Institutional members access full text with Ovid®

Match Analysis of Elite Adolescent Team Handball Players

Chelly, Mohamed Souhaiel; Hermassi, Souhail; Aouadi, Ridha; Khalifa, Riadh; Van den Tillaar, Roland; Chamari, Karim; Shephard, Roy J

Journal of Strength & Conditioning Research: September 2011 - Volume 25 - Issue 9 - pp 2410-2417
doi: 10.1519/JSC.0b013e3182030e43
Original Research

Chelly, MS, Hermassi, S, Aouadi, R, Khalifa, R, Van den Tillaar, R, Chamari, K, and Shephard, RJ. Match analysis of elite adolescent team handball players. J Strength Cond Res 25(9): 2410-2417, 2011—The purposes of this study were to examine the activity profile of elite adolescent players during regular team handball games and to compare the physical and motor performance of players between the first and second halves of a match. Activity patterns (video analysis) and heart-rate (HR) responses (telemetry) were monitored in top national-division adolescent players (18 men, aged 15.1 ± 0.6 years) throughout 6 regulation games (25-minute halves with a 10-minute interval). The total distance covered averaged 1,777 ± 264 m per game (7.4% less in the second than in the first half, p > 0.05). Players ran 170 ± 24 m at high intensity and 86 ± 12 m at maximal speed, with 32 ± 6 bouts of running (duration 2.3 ± 0.3 seconds) at speeds > 18 km·h−1; they stood still for 16% of the playing time. The mean HR during play was 172 ± 2 b·min−1 (82 ± 3% of maximal HR). Blood lactate concentrations at the end of the first and second halves were 9.7 ± 1.1 and 8.3 ± 0.9 mmol·L−1, respectively (difference p < 0.05). We conclude that adolescent handball players cover less distance and engage in fewer technical actions in the second half of a match. This indicates that team handball is physiologically very demanding. The practical implication is that coaches should seek to sustain performance in the second period of a game by modifying playing tactics and maximizing both aerobic and anaerobic fitness during training sessions.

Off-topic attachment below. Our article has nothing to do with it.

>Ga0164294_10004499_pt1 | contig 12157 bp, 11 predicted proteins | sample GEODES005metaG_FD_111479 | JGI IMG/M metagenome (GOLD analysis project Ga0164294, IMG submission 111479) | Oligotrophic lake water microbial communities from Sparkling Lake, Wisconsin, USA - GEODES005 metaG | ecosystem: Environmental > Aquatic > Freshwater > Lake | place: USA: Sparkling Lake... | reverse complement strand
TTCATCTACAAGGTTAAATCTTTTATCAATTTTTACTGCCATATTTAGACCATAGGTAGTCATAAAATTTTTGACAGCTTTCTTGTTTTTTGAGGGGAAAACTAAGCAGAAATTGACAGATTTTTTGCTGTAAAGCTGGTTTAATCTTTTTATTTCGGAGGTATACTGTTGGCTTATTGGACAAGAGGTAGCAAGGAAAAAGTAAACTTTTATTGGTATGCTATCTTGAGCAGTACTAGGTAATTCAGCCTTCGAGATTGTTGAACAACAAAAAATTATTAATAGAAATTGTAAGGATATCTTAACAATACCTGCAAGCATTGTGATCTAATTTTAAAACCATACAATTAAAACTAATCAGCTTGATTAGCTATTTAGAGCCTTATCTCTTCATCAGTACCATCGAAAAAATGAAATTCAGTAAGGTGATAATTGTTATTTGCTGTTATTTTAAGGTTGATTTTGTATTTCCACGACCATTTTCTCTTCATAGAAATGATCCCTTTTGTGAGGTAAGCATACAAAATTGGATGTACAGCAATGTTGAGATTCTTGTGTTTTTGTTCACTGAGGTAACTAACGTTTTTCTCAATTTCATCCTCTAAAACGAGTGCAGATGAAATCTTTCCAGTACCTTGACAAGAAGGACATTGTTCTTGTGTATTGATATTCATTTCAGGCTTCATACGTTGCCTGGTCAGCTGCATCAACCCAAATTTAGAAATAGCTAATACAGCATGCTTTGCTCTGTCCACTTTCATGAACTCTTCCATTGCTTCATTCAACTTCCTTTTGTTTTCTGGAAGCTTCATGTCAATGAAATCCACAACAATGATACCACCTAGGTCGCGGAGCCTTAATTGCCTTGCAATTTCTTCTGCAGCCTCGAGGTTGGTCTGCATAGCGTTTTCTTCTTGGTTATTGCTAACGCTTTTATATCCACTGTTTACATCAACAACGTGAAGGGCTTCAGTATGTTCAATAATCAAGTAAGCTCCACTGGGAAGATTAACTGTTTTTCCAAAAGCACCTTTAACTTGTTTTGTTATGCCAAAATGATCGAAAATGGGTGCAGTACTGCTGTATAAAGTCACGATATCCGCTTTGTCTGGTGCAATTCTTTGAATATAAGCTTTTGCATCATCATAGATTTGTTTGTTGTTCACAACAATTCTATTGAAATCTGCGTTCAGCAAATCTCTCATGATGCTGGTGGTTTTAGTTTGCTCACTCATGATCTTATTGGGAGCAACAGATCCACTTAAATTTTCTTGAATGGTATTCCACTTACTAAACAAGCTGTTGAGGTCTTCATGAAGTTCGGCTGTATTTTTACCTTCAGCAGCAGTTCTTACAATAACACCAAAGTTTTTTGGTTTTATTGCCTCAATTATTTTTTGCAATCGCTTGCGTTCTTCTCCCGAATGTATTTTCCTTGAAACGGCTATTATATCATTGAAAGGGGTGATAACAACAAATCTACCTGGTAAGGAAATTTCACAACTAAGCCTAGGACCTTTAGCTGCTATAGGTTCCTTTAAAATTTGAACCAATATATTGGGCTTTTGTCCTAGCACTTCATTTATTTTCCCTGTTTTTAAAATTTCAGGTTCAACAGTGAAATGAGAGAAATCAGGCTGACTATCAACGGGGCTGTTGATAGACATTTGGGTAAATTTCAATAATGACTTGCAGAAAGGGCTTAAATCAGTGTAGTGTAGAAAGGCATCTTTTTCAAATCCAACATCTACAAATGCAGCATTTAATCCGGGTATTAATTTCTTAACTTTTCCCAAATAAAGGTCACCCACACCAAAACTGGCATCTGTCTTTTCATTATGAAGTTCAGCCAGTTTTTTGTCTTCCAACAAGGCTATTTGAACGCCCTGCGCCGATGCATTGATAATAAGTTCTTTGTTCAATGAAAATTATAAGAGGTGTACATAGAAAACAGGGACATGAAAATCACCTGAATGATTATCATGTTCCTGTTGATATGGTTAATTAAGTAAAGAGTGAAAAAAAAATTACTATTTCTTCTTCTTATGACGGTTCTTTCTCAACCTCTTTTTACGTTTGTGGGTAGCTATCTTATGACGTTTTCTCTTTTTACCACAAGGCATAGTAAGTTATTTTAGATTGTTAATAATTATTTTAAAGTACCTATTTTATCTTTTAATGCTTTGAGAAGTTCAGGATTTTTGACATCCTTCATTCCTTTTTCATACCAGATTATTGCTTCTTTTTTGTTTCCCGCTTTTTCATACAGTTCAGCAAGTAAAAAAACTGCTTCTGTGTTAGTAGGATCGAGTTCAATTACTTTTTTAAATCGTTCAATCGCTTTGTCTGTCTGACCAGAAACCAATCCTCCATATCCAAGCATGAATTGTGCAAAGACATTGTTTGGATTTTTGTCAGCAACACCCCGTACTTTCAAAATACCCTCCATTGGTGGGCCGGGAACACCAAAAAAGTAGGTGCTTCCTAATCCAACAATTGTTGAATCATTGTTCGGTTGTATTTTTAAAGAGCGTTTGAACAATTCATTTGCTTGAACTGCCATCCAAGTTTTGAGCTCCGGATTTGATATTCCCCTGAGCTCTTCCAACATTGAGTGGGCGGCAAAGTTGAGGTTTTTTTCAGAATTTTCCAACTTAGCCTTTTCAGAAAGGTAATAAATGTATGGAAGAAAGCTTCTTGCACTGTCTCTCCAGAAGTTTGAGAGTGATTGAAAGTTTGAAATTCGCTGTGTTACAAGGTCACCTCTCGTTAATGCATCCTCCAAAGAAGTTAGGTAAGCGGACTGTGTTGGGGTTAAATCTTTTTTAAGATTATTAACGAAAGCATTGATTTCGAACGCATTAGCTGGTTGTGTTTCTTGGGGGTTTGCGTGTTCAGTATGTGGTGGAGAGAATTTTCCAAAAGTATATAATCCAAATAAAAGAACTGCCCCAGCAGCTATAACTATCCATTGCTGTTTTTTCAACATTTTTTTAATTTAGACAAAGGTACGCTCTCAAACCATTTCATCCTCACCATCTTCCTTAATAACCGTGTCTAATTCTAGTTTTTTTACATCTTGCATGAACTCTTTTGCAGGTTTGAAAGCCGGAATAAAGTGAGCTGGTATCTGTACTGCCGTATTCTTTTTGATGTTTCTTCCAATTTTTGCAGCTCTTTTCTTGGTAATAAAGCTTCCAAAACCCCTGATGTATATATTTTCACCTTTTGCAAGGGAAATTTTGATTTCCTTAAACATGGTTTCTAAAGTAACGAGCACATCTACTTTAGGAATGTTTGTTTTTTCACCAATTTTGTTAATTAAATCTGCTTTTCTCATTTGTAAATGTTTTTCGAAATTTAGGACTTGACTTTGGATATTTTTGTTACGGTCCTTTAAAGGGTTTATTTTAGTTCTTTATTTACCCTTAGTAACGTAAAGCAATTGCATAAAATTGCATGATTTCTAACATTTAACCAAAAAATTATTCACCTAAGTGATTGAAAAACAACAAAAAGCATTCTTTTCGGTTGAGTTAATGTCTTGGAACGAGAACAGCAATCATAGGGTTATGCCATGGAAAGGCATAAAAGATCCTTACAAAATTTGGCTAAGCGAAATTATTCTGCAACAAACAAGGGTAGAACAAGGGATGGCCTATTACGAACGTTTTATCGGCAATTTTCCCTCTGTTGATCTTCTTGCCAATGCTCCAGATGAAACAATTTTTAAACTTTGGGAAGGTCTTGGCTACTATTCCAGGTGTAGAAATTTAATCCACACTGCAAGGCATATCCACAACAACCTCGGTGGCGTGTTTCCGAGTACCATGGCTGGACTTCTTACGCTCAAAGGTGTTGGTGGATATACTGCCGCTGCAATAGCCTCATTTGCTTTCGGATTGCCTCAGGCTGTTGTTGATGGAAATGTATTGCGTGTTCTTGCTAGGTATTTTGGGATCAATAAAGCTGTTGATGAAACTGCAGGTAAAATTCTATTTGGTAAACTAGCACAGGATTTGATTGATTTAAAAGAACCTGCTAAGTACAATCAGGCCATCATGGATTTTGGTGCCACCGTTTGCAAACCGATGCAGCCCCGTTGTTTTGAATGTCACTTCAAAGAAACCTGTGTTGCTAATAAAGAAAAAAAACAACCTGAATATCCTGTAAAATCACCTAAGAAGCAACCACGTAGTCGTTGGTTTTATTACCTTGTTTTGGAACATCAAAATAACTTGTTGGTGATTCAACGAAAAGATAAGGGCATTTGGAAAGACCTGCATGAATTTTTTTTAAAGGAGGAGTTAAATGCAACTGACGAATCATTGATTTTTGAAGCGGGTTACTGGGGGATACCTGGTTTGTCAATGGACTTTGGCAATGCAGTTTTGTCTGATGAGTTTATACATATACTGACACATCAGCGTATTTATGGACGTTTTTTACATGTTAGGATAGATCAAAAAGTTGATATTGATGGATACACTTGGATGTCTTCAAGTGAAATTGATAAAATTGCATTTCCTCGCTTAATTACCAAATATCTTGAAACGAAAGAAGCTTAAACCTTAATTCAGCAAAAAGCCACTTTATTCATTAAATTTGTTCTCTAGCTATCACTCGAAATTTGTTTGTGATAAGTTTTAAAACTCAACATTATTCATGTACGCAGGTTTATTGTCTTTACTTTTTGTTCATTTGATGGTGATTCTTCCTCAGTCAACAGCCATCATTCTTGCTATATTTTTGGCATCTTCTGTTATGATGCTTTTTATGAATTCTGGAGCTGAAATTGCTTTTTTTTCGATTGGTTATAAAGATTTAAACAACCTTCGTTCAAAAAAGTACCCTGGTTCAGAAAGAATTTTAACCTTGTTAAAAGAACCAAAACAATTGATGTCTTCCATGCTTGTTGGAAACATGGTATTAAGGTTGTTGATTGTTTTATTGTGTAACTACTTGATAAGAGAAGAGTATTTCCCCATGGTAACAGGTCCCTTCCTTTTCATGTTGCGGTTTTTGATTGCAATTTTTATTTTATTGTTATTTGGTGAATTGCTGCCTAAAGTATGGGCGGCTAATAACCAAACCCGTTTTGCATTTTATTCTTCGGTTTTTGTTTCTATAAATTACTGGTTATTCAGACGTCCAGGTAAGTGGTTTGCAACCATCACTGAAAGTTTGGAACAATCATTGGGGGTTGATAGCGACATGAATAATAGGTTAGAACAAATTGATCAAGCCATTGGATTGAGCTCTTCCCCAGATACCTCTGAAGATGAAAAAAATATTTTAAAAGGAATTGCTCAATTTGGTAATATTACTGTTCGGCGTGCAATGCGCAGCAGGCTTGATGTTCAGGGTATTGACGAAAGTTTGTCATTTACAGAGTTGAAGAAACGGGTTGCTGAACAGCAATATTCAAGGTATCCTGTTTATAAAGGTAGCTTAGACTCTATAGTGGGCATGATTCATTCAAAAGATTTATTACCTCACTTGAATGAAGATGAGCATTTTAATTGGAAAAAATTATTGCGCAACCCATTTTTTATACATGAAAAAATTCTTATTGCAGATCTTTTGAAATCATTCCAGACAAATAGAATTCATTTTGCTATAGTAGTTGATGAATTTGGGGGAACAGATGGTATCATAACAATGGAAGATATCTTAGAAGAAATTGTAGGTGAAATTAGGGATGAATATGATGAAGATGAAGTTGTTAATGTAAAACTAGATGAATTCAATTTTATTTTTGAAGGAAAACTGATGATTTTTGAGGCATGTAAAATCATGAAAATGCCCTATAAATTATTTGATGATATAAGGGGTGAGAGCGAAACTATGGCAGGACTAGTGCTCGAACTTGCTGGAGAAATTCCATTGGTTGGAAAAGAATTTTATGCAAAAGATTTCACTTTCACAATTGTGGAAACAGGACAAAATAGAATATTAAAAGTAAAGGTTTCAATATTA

1Research Unit “Evaluation and Analysis of Factors Influencing Sport Performance,” Higher Institute of Sport and Physical Education of Ksar Said, Tunis, Tunisia; 2Higher Institute of Sport and Physical Education of Ksar Said, Tunis, Tunisia; 3Research Center for Sport, Health and Human Development, Vila Real, Portugal; 4Department of Teacher Education and Sports of Sogn and Fjordane University College, Sogndal, Norway; 5Tunisian Research Laboratory “Sport Performance Optimisation,” CNMSS, Tunis, Tunisia; and 6Faculty of Physical Education and Health, University of Toronto, Toronto, Ontario, Canada

Address correspondence to Dr. Mohamed S. Chelly, csouhaiel@yahoo.fr.

Copyright © 2011 by the National Strength & Conditioning Association.